Just when they thought no one would appear from the Silver Creek trail head at First Avenue and Fourth Street for free coffee and other essentials, a man named Allen was spotted peddling his rusty red bicycle toward the Davies Farm Bus Monday morning.

“He always comes to get his coffee,” HOPE Alliance founder Devon Smyth said a few minutes before 8 a.m. of the man they knew very little about.

Allen, 57, turned down the free T-shirts and underwear a community member donated to HOPE, as well as laundry supplies and “comfort kits” full of hygiene items offered by Smyth and Elevation House Executive Director Carrie Edge.

“You can give that stuff to someone who needs it more than I do,” said Allen, who lives in a tent about 500 yards from where the bus was parked. “I’m doing all right.”

HOPE — Homeless Outreach and Partner Engagement — is a group formed in early August with a dozen local agencies to connect with the homeless and gain their trust in order to serve them better, Smyth explained. Staff from Davies Shelters, LivingProof Recovery, Elevation House and Community Kitchen have for the past three Mondays parked the bus next to the newspaper warehouse off First Avenue near the Salvation Army before heading over to Community Kitchen to park there for about an hour.

Allen, originally from Atlanta, said he’d been working as a porter at a local Burger King in an effort to move out of his tent when about a year ago he was taken down by a heart attack.

“I did a stupid thing and let my blood pressure pills run out,” he said as he sipped on his hot black coffee. “The top part of my aorta completely blew out. They had to put two stints in and it took awhile to recover. My doctor told me I shouldn’t be working, so that’s making it harder to get back on my feet.”

Allen said he was later told he’d been in a coma for 10 days, but he’s still trying to figure out where he was when the heart attack occurred.

“If I’d been in my tent, there’s no way anyone would have found me because it’s not easy to find and even harder to get to,” he said, explaining he intentionally positioned the tent on a hill to prevent anyone from messing with his things.

Now faced with about $80K worth of medical bills he doubts he’ll ever be able to pay, Allen said he’s hoping he’ll be able to collect Social Security and go on Disability soon so he can try to get into the low-cost Greystone Apartments on East Second Avenue.

He said he has a friend who is blind who was able to get an apartment there for only $800 down and $400 per month.

“I hate living in the woods,” said Allen, who does get some financial assistance from his sister on occasion. “I’m tired of fighting off the critters and worrying about somebody stealing my stuff.”

The alarm on his small black flip phone kept going off to remind him to get over to the showers at the Community Kitchen. He said if you don’t get there early, the line gets too long and there might not be any hot water left.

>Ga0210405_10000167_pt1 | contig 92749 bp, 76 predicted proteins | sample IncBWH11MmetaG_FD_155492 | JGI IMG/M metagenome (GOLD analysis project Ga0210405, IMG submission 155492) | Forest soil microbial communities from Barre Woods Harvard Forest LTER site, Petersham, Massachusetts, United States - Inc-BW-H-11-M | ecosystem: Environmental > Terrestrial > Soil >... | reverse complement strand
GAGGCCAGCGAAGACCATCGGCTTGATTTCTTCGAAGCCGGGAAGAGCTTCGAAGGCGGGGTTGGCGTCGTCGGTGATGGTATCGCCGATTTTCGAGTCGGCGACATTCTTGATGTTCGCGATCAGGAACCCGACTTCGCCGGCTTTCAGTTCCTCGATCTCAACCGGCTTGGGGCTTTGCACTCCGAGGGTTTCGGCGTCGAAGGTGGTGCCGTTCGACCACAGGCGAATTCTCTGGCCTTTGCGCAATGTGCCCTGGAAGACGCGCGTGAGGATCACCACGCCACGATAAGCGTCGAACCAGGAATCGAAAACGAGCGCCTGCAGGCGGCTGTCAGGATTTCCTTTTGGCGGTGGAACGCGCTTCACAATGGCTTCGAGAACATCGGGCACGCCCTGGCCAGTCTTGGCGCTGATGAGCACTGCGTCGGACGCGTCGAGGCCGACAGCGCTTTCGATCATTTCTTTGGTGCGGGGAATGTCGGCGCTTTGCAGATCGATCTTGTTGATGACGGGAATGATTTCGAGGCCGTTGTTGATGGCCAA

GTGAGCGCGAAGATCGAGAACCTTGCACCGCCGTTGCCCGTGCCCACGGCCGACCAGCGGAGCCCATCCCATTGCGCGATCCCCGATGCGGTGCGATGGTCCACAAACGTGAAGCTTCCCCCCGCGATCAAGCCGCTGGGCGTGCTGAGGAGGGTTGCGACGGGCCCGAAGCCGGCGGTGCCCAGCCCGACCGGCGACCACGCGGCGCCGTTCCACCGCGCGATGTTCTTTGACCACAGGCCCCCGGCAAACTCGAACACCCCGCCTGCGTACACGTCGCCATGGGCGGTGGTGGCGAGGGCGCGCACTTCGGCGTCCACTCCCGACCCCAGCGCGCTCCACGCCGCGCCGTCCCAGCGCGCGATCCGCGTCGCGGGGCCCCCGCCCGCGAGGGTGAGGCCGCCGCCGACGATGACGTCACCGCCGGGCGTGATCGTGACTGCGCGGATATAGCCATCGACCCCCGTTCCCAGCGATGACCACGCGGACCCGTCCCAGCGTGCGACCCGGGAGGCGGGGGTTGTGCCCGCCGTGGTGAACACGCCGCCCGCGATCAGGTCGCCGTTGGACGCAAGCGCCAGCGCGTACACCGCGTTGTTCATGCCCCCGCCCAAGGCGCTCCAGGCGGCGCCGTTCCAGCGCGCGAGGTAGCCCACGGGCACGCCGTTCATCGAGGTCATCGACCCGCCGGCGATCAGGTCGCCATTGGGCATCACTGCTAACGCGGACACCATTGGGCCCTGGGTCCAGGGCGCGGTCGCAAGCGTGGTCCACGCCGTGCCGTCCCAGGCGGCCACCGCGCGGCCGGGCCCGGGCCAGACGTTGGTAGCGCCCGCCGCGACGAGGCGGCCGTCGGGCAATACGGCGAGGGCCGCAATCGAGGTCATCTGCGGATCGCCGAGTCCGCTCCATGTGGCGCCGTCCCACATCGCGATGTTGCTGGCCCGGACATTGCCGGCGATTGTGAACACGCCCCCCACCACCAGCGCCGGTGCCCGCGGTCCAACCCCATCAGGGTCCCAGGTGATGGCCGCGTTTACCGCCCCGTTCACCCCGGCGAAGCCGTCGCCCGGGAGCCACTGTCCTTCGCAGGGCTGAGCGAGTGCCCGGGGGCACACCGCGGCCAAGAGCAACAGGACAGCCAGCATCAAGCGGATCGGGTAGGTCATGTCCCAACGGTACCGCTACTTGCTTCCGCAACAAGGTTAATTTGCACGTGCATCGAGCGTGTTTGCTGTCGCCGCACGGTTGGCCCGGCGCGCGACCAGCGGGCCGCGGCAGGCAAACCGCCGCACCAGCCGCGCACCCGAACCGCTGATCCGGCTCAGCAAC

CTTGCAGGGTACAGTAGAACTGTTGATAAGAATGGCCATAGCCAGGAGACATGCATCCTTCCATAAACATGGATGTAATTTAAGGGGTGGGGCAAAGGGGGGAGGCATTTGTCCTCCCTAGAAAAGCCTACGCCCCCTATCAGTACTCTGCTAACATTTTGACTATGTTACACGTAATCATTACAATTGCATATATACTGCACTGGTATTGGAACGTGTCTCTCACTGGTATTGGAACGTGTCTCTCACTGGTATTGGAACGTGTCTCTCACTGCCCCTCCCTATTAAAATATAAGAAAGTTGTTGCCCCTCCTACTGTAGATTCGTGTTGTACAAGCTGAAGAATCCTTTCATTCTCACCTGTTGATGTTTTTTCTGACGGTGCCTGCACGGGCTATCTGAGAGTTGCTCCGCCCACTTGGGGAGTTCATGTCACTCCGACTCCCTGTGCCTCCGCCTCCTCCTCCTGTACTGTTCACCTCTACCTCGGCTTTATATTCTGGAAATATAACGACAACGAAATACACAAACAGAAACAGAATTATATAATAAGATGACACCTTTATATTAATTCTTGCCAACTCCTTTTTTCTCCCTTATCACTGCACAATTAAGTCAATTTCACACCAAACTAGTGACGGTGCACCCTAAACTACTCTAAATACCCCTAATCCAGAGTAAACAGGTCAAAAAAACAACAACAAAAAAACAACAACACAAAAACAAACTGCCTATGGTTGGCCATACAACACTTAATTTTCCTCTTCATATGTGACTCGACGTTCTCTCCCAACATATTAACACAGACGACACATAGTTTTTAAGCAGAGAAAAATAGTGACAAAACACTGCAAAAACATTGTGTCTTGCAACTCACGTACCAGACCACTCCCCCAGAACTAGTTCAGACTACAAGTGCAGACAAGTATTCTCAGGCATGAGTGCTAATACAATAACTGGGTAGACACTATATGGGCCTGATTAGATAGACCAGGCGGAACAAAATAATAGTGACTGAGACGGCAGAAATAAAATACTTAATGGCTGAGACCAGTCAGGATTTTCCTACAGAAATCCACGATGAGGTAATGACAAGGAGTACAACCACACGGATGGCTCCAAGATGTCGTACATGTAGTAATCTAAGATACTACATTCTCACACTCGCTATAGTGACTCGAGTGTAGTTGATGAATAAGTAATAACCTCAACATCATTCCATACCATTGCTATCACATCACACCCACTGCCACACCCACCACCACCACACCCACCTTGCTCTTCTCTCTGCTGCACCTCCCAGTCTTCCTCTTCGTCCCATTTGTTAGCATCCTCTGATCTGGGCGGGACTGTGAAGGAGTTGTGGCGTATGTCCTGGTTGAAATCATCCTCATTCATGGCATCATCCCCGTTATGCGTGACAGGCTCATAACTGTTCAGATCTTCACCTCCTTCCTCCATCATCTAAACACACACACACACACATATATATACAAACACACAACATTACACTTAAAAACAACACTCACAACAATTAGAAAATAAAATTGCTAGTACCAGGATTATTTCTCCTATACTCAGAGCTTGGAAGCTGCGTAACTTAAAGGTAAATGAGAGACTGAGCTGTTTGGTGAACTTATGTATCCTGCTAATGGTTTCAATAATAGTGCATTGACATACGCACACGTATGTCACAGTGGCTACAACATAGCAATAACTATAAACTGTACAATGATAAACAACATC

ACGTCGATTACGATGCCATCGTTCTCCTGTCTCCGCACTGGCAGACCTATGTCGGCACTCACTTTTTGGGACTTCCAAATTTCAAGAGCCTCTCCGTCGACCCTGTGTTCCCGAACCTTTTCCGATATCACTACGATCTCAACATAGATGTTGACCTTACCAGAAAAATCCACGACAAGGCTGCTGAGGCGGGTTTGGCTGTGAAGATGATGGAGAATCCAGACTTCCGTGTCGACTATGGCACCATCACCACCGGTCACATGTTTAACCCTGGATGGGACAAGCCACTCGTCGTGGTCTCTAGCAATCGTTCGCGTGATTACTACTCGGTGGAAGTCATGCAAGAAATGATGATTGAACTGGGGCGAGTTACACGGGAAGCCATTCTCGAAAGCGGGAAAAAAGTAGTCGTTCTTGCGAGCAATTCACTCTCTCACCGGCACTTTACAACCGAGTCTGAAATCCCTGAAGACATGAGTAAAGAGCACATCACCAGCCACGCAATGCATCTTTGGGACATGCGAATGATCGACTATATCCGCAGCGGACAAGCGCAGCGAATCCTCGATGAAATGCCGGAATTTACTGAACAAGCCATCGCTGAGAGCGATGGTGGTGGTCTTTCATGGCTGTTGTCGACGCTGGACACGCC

He waved to Smyth and Edge as they, too, pack up to take their roadshow to the Kitchen’s parking lot.

They had no sooner pulled up next to the red brick building housing the showers when they were immediately greeted by half a dozen folks needing coffee and other essentials.

Word spread fast about the six extra-large T-shirts and four packages of men’s underwear. Within the first 15 minutes, the new clothes were gone.

Madonna Gary stopped by the bus with her cousin to get some coffee and laundry soap. She said she lived in her 2001 Mitsubishi sedan for five months after leaving an abusive relationship but has since found a place to live.

“I went through hell for awhile, but now I just need to get my mouth fixed, get my teeth in order,” Gary said, adding she had a nervous breakdown at one point. “I’m also having some other medical concerns I need to see about. But these people are such a blessing.”

Smyth acknowledged that other than the coffee, the T-shirts and underwear were the hottest items. She and Edge began brainstorming ways they could include clothing hand-outs during future Monday mornings HOPE Alliance was out and about.

Suddenly Edge had an “Ah-Ha” moment.

“What if we did something crazy like ask people to donate mismatched socks? As a mother of five, I must have a million of those,” Edge said with a laugh. “My kids are always wearing socks that don’t match. It’s like the style now.”

It was exactly that sort of creativity that makes collaborating with other agencies so vital, Smyth was reminded as a 20-year-old mother of a 1-year-old daughter stopped by the bus for coffee.

Smyth said that young mother, who would only give her first name of Abigail, was lucky to have scored one of the four rooms set aside for homeless women with children at the Ruth & Naomi House just a few blocks from the Community Kitchen.

Abigail said she only arrived on Friday from Washington State after trying first to find a shelter in Tennessee and Alabama. She said she’s since already applied to McDonald’s and cashiering positions and hopes to find a job soon so she can get back on her feet.

She said she appreciates the work of HOPE Alliance and other groups that have taken her under their wings.

“I like Rome,” said said as she and another young Ruth & Naomi resident headed toward the Community Kitchen for lunch.

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